Because Of ISIS, Pentagon Rethinks Deployments To Sinai Peninsula
RENEE MONTAGNE, HOST:
We're going to hear now about a U.S. military deployment to the Middle East that doesn't get a lot of attention. For decades, American and international troops have deployed in Egypt's Sinai Peninsula as part of a peace agreement between Egypt and Israel. The area where they're based is currently a hotbed of activity by the Islamic State. That has the Pentagon worried about whether those deployments make sense anymore. And now the U.S. may replace the troops with cameras, sensors and other technology. Joining us now to talk about that is NPR's Pentagon correspondent Tom Bowman. Good morning.
TOM BOWMAN, BYLINE: Good morning, Renee.
MONTAGNE: You visited this base back in December with a top U.S. Army general. Tell us what you know.
BOWMAN: Well, first of all, Renee, it's becoming increasingly dangerous there. In September, six troops, including four Americans, were wounded while on patrol outside what's called North Camp. They hit a roadside bomb planted by ISIS. Now, the troops there told me they occasionally get mortar and rocket attacks inside their base, where there are about 1,000 troops, including about 250 Americans. Now, most recently, two months ago, an ISIS rocket flew in and came close to a helicopter there. And what's more troubling, Renee, is an Egyptian military round, likely a tank round, flew in just two weeks ago and hit the gym. But it was before dawn, and the gym was empty.
MONTAGNE: How could that have happened? I mean, lucky, but how did it happen?
BOWMAN: Well, officials I talk with aren't sure. They say maybe it was someone in the Egyptian military bribed by ISIS - threatened by ISIS. It could be a rogue commander. Now, the Sinai is Egyptian sovereign territory. So the Egyptian military patrols outside the camps. But they're seen as ineffective in dealing with the ISIS threat. Now, what's particularly troubling for the Americans is they can't fire back at ISIS. That's up to the Egyptians. So the Americans have been provided with radar. They can track rounds coming in. They have large machine guns and armored vehicles if ISIS, let's say, breaks inside the camp. So it's basically worse than the Alamo. They're increasingly at risk, but they can't fight back. Here's another thing, Renee - these troops do not get hazardous duty pay.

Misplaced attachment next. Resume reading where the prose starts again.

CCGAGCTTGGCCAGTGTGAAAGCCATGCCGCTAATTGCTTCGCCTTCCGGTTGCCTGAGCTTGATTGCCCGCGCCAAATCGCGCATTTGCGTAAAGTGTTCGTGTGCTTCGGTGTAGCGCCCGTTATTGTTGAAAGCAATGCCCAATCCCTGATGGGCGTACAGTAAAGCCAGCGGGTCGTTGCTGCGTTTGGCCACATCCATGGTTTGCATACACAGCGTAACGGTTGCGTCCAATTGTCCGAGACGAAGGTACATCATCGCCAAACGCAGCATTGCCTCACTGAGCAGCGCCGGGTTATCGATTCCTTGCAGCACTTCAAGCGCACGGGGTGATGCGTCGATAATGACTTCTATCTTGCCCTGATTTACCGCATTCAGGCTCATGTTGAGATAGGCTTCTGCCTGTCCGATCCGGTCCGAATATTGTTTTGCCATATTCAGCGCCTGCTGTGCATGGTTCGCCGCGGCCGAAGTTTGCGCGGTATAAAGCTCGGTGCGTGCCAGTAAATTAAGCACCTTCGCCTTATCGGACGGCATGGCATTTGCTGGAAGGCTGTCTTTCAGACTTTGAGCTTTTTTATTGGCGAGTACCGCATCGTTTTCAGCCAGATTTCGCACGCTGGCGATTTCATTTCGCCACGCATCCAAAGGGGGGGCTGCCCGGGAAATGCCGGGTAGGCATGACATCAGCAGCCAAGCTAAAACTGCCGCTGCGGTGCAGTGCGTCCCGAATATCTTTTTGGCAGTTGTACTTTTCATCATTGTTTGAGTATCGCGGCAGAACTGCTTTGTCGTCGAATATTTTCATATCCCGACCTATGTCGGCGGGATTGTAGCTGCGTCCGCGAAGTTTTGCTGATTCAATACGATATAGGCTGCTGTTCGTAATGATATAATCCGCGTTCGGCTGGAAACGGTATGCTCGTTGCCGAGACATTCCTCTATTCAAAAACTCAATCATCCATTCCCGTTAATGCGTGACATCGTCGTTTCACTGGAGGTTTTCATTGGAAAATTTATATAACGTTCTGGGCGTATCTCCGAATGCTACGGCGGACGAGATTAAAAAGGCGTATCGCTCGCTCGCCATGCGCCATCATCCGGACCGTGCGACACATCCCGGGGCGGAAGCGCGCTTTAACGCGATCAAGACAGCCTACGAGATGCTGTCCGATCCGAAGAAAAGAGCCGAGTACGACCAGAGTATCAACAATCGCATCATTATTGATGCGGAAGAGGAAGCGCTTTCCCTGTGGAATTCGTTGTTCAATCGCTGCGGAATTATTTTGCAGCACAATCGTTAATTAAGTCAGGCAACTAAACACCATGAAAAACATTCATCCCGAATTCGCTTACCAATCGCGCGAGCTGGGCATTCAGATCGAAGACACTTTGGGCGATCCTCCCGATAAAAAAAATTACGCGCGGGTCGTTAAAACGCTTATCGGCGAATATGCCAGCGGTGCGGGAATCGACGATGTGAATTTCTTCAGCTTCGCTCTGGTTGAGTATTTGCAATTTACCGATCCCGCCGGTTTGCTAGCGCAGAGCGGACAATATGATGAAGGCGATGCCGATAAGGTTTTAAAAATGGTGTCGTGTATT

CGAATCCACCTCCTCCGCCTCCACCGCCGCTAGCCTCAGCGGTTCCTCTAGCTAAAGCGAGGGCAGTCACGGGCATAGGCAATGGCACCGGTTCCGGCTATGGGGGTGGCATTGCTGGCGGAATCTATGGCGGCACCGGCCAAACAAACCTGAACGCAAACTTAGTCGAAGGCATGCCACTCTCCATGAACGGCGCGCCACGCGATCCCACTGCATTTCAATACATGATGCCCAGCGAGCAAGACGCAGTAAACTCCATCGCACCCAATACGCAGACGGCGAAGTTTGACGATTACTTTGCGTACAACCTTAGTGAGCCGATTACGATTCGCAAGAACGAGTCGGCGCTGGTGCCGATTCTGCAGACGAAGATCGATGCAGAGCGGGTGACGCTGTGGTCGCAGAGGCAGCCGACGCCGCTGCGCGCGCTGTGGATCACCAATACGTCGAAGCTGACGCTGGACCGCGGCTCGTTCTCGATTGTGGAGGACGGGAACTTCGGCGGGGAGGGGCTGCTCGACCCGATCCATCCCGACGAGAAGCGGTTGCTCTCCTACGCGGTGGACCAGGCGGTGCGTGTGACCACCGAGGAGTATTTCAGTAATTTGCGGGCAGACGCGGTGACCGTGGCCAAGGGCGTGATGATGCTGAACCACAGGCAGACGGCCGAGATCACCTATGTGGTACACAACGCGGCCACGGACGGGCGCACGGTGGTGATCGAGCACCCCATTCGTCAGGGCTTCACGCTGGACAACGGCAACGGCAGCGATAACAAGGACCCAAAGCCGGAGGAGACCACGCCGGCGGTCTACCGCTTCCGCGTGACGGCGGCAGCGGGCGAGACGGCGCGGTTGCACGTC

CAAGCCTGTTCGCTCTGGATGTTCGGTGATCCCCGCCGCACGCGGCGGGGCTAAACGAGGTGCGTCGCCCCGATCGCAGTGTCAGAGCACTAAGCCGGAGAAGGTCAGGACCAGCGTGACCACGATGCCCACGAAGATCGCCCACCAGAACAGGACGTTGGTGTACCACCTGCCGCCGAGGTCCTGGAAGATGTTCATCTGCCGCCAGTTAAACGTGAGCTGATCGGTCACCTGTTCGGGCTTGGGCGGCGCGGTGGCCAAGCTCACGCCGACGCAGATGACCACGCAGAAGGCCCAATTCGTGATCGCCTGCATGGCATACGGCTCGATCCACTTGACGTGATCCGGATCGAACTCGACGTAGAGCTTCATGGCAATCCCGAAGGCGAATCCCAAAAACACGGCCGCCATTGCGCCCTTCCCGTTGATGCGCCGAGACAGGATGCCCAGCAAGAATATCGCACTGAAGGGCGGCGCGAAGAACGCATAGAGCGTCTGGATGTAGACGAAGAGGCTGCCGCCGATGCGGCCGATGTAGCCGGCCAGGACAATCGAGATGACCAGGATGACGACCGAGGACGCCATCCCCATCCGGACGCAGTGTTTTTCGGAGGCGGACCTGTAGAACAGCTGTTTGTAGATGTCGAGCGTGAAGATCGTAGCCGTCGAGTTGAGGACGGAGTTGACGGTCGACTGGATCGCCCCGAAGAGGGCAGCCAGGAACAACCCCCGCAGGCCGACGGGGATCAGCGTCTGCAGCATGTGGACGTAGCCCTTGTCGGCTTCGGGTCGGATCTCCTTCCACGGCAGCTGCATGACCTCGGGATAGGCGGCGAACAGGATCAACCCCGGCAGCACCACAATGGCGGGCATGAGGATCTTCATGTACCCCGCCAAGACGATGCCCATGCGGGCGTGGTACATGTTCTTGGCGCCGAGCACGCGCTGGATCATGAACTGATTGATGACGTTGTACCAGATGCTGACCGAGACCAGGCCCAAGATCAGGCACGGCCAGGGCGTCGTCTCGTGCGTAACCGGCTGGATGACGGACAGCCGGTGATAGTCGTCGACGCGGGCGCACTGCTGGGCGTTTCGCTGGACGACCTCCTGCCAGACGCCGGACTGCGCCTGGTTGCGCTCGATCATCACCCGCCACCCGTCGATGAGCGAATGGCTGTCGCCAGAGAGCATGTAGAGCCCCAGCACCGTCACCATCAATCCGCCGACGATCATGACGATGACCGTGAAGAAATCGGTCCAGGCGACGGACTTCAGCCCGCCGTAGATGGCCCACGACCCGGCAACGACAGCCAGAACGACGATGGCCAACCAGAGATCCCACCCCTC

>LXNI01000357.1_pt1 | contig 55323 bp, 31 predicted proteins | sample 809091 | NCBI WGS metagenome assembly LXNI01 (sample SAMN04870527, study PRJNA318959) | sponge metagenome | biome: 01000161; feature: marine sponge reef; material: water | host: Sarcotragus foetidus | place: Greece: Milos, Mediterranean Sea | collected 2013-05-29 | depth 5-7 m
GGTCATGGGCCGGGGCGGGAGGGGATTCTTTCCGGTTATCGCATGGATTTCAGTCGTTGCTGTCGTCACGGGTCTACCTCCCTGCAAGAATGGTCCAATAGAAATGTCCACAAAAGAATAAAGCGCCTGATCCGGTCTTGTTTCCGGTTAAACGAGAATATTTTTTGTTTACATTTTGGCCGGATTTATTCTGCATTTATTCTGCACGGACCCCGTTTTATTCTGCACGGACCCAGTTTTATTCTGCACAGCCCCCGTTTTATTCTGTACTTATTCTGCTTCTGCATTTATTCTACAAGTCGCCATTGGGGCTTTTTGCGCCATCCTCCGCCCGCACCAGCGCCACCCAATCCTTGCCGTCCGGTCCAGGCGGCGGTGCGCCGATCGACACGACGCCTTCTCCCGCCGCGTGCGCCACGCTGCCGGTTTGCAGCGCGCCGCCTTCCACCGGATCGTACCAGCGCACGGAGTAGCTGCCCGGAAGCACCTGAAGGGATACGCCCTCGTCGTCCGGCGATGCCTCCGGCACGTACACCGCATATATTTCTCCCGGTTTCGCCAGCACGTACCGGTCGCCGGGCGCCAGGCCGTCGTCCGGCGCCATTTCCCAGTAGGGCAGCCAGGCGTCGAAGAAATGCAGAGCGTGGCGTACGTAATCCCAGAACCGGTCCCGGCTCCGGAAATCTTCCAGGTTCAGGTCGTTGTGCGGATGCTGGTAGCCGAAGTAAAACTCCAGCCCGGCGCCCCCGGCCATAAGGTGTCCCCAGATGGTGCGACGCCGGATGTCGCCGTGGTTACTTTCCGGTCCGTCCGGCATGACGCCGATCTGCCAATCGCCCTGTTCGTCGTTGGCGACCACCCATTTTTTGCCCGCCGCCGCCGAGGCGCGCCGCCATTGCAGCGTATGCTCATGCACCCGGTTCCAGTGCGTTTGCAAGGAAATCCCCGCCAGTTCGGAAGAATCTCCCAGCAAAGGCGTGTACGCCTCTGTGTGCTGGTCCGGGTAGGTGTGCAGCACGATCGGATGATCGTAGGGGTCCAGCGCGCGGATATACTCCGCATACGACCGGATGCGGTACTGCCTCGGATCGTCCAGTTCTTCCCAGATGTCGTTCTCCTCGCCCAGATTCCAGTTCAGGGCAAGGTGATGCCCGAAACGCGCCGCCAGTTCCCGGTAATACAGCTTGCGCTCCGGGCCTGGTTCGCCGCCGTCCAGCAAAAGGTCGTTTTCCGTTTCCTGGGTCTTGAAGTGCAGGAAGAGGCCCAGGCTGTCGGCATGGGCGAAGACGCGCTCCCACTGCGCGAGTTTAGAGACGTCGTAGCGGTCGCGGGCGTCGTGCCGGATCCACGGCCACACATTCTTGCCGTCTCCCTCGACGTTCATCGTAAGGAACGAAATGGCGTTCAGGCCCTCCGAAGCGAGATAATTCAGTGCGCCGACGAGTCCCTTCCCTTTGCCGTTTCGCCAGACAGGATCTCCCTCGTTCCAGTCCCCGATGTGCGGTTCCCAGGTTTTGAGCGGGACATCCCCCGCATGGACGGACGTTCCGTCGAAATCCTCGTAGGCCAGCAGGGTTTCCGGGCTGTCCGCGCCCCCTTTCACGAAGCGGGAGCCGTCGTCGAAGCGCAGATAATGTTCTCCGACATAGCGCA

MONTAGNE: Well, what does the Pentagon hope to do?
BOWMAN: Well, the Pentagon would like to reduce the number of troops to about - from about 1,000 to about a couple of hundred. And the Americans would provide basically a quick-reaction force as part of that mix - sort of like a SWAT team. And again, you'd use cameras and sensors, again, for the peacekeeping mission - making sure that Egypt and Israel basically don't fight each other, which obviously nobody thinks will happen. Now, there are large numbers of troops on this mission from all sorts of countries - Columbia, Fiji and others, including France and New Zealand. And they rotate in and out. Now, some of these troops would move south to a camp at Sharm el-Sheikh at the bottom of the Sinai Peninsula - really away from the ISIS threat. There are now hundreds of Americans there.
MONTAGNE: And these American troops - why can't the president just order them to come home the way he can for any other unit deployed any other place in the world?
BOWMAN: Well, because it's an international agreement, and anything changes in the troops must be agreed by all parties. And that's been the problem for more than a decade. Actually, Defense Secretary Donald Rumsfeld tried to close it down and both the countries balked at that. Egypt likes the hundreds of millions of dollars they get in aid for this. And Israel, you know, still concerned about the political future of Egypt, the unrest there, and likes the comfort of having American troops close by. But this new push has the personal attention of the Joint Chiefs chairman, Gen. Joe Dunford, and there's a real concern by him and others that these American troops are in greater and greater danger.
MONTAGNE: Tom, thanks.
BOWMAN: You're welcome, Renee.
MONTAGNE: That's NPR's Pentagon correspondent, Tom Bowman.
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